The Bank may serve as initial or successor trustee of a variety of trust types which may be created during an individual’s lifetime or following the death of an individual. The trusts may be designed to last for several years or even several generations. They may be revocable or irrevocable. In addition, they may be designed for a broad general purpose or a more limited special purpose. For example, the trust may be structured as a living or grantor trust, charitable trust, minor trust, or supplemental needs trust, just to name a few.
As trustee, the main duties performed by the Bank, include maintaining custody of the trust assets, managing and investing those assets, collecting income, paying bills, making periodic accountings, submitting the necessary fiduciary tax returns, and making disbursements to the trust beneficiaries pursuant to the terms of the trust document. Depending on the special nature of the trust or the needs of the beneficiaries, additional duties may be warranted.
The Bank can assist you or your family by serving as an Executor or Administrator of a decedent’s estate. Usually, the Bank is nominated in a person’s Will, and formally appointed by a judge as part of the probate process. The Bank may also serve in the case of a person dying without a Will or if the person named in the Will to act as Executor or Administrator declines or is unable to serve.
The main duties of administering an estate are to collect and inventory the assets, pay the decedent’s debts and settle claims brought against the estate, file the necessary tax returns for the decedent and the estate, pay any applicable taxes, and distribute the remaining assets to the various beneficiaries according to applicable law. In addition, as Executor or Administrator, the Bank can assist with any post mortem tax planning.
A special type of trust beneficial to landowners for which the Bank may serve as trustee is an Illinois Land Trust. Under such an arrangement, real estate is deeded to the Bank, as trustee, and the Bank becomes the record owner of the property. All active managerial and administrative powers are reserved to the trust beneficiaries.
The Bank will convey, assign, mortgage or pledge the property, or otherwise take action upon the direction of the beneficial owners or persons having the power of direction. This type of trust is often used to protect the privacy of the owners, for estate planning and gifting purposes, to protect a multiple ownership from a partition suit, as well as other purposes.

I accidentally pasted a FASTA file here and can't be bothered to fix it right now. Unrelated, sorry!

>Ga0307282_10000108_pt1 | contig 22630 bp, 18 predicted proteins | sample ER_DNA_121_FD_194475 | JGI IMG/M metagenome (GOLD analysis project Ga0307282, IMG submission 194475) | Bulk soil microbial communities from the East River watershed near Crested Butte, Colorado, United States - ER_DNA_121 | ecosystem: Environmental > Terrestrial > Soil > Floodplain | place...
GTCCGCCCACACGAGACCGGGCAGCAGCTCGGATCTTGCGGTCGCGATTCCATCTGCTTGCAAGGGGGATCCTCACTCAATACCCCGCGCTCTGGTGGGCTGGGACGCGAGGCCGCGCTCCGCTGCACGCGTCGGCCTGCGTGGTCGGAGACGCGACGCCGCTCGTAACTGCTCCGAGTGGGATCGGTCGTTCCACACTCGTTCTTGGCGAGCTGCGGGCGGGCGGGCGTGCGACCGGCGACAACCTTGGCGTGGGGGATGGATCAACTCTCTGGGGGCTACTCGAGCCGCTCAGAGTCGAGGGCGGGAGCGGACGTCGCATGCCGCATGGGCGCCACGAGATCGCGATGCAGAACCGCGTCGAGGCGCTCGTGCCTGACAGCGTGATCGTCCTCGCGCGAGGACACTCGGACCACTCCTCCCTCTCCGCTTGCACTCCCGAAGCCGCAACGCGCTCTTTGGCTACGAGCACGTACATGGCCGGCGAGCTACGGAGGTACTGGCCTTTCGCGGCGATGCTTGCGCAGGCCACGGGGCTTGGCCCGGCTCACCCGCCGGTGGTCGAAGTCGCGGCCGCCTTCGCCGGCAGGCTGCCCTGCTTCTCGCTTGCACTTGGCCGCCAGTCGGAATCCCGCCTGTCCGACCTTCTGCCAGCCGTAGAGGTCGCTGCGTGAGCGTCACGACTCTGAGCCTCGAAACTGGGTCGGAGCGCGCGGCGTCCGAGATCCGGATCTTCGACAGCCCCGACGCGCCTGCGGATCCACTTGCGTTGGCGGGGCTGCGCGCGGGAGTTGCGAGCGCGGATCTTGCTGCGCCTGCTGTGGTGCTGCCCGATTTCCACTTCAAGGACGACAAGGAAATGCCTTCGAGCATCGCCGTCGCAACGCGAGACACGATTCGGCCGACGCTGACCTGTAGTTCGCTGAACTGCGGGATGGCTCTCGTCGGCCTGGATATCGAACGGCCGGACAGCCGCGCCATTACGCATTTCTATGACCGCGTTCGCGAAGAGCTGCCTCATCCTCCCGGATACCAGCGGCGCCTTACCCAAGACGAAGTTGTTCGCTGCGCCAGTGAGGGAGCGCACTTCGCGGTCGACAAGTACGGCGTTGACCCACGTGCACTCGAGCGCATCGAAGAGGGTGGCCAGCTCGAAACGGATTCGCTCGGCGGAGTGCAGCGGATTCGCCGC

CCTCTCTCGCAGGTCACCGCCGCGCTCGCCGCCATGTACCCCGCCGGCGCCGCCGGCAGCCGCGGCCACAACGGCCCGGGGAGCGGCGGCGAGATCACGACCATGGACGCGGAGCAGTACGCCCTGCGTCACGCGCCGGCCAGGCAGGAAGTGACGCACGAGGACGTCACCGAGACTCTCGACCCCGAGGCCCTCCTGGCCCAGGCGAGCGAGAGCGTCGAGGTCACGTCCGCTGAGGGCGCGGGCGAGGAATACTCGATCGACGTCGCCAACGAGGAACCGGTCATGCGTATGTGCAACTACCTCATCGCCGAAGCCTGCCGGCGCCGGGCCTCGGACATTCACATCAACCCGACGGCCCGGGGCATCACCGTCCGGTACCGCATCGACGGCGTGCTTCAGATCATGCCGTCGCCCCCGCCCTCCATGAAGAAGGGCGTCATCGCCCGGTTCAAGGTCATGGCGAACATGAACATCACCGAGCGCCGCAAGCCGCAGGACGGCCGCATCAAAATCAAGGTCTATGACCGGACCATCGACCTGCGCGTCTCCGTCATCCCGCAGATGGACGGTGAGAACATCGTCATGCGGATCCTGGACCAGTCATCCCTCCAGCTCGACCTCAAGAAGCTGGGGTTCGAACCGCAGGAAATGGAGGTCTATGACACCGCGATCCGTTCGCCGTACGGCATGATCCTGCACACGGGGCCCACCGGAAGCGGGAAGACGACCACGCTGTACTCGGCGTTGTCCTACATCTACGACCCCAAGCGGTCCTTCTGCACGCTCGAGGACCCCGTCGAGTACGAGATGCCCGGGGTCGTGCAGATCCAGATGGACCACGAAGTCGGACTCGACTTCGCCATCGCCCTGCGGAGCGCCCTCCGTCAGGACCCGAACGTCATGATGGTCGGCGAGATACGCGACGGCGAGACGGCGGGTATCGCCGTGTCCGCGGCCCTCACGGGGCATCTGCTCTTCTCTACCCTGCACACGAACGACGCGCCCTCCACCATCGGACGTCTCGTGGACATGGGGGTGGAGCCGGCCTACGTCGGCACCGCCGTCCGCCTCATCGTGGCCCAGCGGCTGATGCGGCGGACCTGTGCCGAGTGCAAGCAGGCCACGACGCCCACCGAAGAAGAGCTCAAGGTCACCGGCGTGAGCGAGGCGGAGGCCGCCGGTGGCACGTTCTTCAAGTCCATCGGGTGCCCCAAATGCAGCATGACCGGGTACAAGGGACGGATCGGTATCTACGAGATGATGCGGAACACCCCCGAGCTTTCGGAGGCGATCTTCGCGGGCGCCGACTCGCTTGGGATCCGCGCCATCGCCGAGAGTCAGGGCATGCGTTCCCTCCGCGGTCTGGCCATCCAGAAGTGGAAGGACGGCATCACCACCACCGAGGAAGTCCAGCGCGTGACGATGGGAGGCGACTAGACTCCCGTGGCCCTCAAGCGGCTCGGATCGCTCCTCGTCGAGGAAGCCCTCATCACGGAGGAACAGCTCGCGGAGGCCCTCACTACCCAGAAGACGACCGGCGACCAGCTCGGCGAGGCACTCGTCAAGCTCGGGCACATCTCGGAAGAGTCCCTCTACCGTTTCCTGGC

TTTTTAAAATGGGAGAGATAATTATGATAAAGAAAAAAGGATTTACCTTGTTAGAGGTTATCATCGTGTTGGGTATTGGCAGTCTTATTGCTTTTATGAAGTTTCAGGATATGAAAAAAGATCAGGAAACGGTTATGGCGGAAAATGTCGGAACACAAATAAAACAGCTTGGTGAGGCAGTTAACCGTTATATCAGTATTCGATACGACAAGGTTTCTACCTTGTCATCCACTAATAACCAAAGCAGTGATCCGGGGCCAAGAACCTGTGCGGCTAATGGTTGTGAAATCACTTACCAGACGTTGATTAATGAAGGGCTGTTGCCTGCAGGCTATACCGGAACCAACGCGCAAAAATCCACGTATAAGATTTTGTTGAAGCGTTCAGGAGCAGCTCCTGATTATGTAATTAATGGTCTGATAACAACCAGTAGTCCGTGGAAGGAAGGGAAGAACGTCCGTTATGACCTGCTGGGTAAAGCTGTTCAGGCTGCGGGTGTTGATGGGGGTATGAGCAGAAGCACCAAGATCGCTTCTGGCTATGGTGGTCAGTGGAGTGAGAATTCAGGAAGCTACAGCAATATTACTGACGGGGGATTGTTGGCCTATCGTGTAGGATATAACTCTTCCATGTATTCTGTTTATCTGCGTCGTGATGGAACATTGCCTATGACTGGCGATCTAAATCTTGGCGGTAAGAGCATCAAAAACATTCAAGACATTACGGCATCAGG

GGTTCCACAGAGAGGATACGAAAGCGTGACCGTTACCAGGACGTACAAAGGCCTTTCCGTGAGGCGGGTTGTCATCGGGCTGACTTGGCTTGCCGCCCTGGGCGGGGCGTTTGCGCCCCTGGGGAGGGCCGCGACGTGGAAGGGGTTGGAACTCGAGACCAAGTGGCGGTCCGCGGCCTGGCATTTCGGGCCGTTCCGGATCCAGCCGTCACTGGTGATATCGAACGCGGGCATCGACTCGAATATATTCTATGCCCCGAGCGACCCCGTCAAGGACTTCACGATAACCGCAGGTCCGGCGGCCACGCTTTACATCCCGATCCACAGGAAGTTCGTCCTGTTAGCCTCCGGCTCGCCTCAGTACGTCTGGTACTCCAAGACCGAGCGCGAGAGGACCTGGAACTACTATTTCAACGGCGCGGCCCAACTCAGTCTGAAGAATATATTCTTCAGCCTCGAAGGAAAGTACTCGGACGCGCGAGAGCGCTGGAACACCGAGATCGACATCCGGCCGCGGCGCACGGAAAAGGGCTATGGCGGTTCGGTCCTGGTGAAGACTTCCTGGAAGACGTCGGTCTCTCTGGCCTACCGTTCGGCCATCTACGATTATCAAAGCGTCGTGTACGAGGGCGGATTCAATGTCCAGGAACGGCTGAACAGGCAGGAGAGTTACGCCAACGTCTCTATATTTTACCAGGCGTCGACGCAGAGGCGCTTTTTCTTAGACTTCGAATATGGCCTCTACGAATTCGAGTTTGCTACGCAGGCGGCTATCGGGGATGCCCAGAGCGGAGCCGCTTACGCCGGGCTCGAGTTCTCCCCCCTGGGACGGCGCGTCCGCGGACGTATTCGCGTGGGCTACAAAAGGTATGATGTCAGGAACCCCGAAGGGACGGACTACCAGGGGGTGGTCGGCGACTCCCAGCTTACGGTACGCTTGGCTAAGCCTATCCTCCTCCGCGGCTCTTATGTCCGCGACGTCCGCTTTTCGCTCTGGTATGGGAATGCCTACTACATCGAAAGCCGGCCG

This type of trust account, for which the Bank may serve as custodian, allows the owner the ability to add to their retirement savings while qualifying for beneficial tax treatment under the IRA rules of the Internal Revenue Code.
The Self-Directed IRA account allows an individual the flexibility to pursue a wide variety of investment opportunities. Traditional investments such as certificates of deposit, money market accounts and publicly traded stock, bonds, and mutual funds may be directed. Under certain instances, other non-traditional investments such as real estate, limited partnership interests, nonpublic stock, or promissory notes may be appropriate, and may be directed as well.
By establishing an agency account, the Bank can assist you in handling your financial affairs in a variety of ways. From simply assisting in the payment of bills, to investing assets, and even as extensive as property management, by direction, you provide the terms and conditions upon which the Bank will act as your agent, and the Bank will do the rest.
Escrow Accounts and 1031 Like-Kind Exchanges
The Bank may serve as an Escrow Agent to hold money, property, or evidence thereof, deposited by two or more parties, to be delivered or paid out according to an Escrow Agreement which specifies the conditions upon which the Bank is to act. This type of account is especially helpful when one party must perform his portion of the transaction prior to the complete performance by others.
One particular type of escrow account, the §1031 Like-Kind Exchange Escrow, is designed to allow for utilization of special capital gain tax deferral treatment under the Internal Revenue Code when an income producing property is sold and replaced with qualifying like-kind property. The Bank, through its Trust Department, is available to serve in a qualified intermediary capacity and work with your professional tax advisor based on our experience in our capacity as an escrow intermediary.
Talk to us about your trust needs… We listen and we know how to help!